9- When in doubt, get your mom. No one wants someone’s mom not to like them. Have your mom tell everyone how stressed you are, how you stay up at night crying about your job after the second day there. Make sure she tells everyone what a good kid you are, how smart you are, and how special you are. Everyone will listen to your mom and automatically love you.

10- Do things your own way. Sure, the register adds up all the prices you scan, but isn’t it just more fun to add up all the numbers in your head, even if it takes a few extra minutes per customer because you have to scan so slowly? Damn skippy it is! When the boss tells you to stop doing that (apparently it distracts you from stupid things like taking payments, and making change, and checking ID’s to make sure you’re not serving a 15 year old when the legal age is 19), stop for the few minutes he’s watching you, and then get back to doing what you love! Remember, your way is ALWAYS the best way!

 

This is just the short list of things he’s done THIS WEEK. And that’s not counting all the stupid comments he’s made to us. The concept of keeping the doors locked until we opened so that customers couldn’t come in was well beyond his comprehension. He also doesn’t seem to quite realize that “seasonal employment” means that he’s employed for the season, no matter how many times we explain it to him. He has flat out demanded we order him full-time staff uniforms and get him his own locker (instead of the one marked “seasonal staff”).

And I know I sound like a bitch for complaining so much about The Kid. It’s gotten to the point that he’s already made the most patient workers there snap from frustration. Last weekend, I kept rubbing my temples every time he said or did something unbelievably dumb or rude. And I don’t mean he hit a wrong key on the register, or accidentally gave someone an extra dollar with their change. I mean, his 15 minute break was almost 30 minutes; he mocked out plain-clothes security guys for not standing next to him all night to make sure he was safe (which apparently makes them lazy); he refused to ID people, and then refused to log the few ID’s he got in the system (it’s just logging that yes they had ID and what kind they had, for legal purposes). This was on top of his rude comments to staff and customers, his refusal to help anyone with anything, and his flat-out mocking of certain staff members and shift leaders. By the end of the night, I had my nervous twitch back in my left eye, and I had rubbed off my eyebrows and most of my outer eye make-up from rubbing my temples so much. And I’m one of the patient ones, too! Already this week, he’s had multiple private meetings with the boss about the things he’s doing wrong, and he’s almost been fired more than once. And I have one of the most patient bosses ever! Sweet little old grannies have come into the store, dealt with The Kid, and have almost resorted to purse-swinging violence!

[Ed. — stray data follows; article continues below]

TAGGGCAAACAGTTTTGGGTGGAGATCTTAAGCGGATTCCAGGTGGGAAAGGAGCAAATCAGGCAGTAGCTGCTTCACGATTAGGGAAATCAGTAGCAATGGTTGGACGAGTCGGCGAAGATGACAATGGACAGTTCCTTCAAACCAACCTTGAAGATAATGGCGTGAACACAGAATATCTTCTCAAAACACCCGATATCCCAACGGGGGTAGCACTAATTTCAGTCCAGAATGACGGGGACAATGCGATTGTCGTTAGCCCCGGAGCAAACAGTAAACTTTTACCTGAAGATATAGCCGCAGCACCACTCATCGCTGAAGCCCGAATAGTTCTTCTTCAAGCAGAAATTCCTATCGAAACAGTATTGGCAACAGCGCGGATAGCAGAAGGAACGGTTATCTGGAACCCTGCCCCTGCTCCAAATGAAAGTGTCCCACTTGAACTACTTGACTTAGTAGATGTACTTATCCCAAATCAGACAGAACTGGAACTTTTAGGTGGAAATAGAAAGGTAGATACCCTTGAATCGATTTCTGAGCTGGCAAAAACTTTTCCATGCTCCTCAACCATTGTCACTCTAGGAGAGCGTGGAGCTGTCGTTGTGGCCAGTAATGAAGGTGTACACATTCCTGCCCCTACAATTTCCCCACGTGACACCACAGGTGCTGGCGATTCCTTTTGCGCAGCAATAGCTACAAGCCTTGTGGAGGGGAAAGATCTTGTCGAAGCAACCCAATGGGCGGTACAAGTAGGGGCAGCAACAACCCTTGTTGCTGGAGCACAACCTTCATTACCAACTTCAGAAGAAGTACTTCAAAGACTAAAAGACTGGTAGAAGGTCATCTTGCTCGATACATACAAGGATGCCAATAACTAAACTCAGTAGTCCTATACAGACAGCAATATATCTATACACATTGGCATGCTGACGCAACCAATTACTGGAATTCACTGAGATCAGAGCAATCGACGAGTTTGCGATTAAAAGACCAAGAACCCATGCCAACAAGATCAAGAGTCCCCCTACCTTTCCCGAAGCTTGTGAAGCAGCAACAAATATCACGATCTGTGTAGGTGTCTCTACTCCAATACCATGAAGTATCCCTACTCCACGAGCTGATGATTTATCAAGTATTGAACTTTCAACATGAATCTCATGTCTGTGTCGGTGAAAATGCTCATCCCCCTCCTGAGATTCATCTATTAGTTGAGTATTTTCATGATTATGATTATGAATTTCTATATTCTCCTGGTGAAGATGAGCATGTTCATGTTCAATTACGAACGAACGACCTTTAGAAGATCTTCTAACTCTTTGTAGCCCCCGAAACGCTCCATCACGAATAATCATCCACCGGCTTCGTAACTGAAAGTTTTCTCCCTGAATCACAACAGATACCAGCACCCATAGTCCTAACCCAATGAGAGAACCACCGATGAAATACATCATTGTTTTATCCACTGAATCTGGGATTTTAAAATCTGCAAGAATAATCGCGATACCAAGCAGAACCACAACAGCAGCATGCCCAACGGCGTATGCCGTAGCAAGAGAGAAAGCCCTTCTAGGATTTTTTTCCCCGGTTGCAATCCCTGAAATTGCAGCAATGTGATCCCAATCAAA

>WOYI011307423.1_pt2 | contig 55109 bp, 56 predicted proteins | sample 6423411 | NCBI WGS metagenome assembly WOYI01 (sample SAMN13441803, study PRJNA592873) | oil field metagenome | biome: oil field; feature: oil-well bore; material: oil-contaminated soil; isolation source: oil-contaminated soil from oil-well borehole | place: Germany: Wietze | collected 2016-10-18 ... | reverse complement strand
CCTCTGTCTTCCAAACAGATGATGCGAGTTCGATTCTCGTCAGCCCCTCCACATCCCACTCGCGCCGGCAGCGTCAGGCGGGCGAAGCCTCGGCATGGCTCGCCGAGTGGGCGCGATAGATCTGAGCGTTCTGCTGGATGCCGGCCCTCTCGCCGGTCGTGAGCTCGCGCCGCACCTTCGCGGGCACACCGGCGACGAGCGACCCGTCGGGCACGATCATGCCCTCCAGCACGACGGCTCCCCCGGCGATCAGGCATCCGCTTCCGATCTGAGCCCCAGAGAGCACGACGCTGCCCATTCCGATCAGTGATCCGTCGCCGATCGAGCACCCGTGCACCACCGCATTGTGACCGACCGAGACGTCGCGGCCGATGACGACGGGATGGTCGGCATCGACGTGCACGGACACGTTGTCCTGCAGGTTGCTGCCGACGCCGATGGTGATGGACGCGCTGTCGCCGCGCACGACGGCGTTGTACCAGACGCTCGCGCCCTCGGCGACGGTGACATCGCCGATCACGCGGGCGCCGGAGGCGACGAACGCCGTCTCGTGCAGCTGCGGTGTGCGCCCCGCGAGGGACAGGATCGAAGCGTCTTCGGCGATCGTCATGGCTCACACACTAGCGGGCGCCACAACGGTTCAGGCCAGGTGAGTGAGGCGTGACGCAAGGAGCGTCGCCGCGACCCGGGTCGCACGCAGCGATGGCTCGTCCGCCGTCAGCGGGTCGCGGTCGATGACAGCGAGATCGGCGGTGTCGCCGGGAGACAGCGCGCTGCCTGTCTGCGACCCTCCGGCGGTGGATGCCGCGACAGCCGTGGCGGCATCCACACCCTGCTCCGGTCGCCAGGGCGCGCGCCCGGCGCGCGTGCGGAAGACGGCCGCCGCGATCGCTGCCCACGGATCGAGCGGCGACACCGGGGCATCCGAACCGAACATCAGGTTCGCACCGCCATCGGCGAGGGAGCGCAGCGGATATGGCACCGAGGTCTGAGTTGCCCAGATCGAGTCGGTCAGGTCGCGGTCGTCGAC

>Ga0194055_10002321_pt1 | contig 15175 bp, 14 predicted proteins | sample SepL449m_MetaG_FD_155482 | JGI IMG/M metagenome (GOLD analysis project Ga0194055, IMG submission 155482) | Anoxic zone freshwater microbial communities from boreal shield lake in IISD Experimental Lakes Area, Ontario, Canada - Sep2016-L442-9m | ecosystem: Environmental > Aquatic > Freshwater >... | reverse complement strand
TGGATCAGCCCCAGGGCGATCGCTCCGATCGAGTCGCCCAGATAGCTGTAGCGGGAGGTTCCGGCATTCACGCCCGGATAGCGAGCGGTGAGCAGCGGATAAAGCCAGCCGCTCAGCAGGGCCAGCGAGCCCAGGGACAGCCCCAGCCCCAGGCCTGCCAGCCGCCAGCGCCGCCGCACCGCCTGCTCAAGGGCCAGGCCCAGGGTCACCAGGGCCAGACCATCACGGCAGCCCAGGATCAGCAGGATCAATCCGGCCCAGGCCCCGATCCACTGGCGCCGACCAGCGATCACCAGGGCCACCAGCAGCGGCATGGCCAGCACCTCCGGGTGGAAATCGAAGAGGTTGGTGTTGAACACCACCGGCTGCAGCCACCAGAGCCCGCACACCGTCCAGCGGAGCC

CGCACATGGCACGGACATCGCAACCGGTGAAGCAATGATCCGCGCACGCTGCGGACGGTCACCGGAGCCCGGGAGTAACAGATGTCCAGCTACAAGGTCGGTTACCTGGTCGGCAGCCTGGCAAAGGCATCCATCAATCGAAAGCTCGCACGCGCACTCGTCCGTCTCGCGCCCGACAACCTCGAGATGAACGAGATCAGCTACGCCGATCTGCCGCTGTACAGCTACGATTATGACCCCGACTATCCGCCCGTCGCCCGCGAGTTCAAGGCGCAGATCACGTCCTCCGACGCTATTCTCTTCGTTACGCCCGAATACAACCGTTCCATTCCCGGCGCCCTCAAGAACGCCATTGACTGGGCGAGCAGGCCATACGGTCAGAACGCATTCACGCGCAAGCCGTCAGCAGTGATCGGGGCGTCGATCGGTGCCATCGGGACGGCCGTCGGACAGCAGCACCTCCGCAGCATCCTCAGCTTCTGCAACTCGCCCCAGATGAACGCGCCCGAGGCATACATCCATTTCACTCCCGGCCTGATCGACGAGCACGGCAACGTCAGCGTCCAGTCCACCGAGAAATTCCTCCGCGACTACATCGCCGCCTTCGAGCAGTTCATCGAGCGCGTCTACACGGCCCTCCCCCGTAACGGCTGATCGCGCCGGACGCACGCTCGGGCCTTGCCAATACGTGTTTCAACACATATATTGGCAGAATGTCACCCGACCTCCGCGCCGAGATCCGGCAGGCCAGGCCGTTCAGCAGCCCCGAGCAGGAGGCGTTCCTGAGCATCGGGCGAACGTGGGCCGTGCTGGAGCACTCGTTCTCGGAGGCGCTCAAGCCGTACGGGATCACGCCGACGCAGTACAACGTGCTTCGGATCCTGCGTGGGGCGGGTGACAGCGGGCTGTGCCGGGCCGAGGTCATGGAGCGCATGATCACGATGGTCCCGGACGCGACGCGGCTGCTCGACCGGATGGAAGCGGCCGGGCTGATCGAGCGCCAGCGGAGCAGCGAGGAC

He’s worked all week, as we’re trying to prepare him for our own brand of personal hell called “Dealing with customers who are trying to prepare in case we go on strike, and are acting like it’s the coming of the apocalypse”.  We’ve kept him on the early morning shifts to avoid him having to deal with the night rushes and the after-work/pre-party crowd. But tonight, a Saturday night when we’re already short staffed and have a tasting in-store, we also have The Kid with us. I already have my spiked rootbeer chilling in the fridge, and a big bottle of Chilean Cab Sauv staring at me from the counter.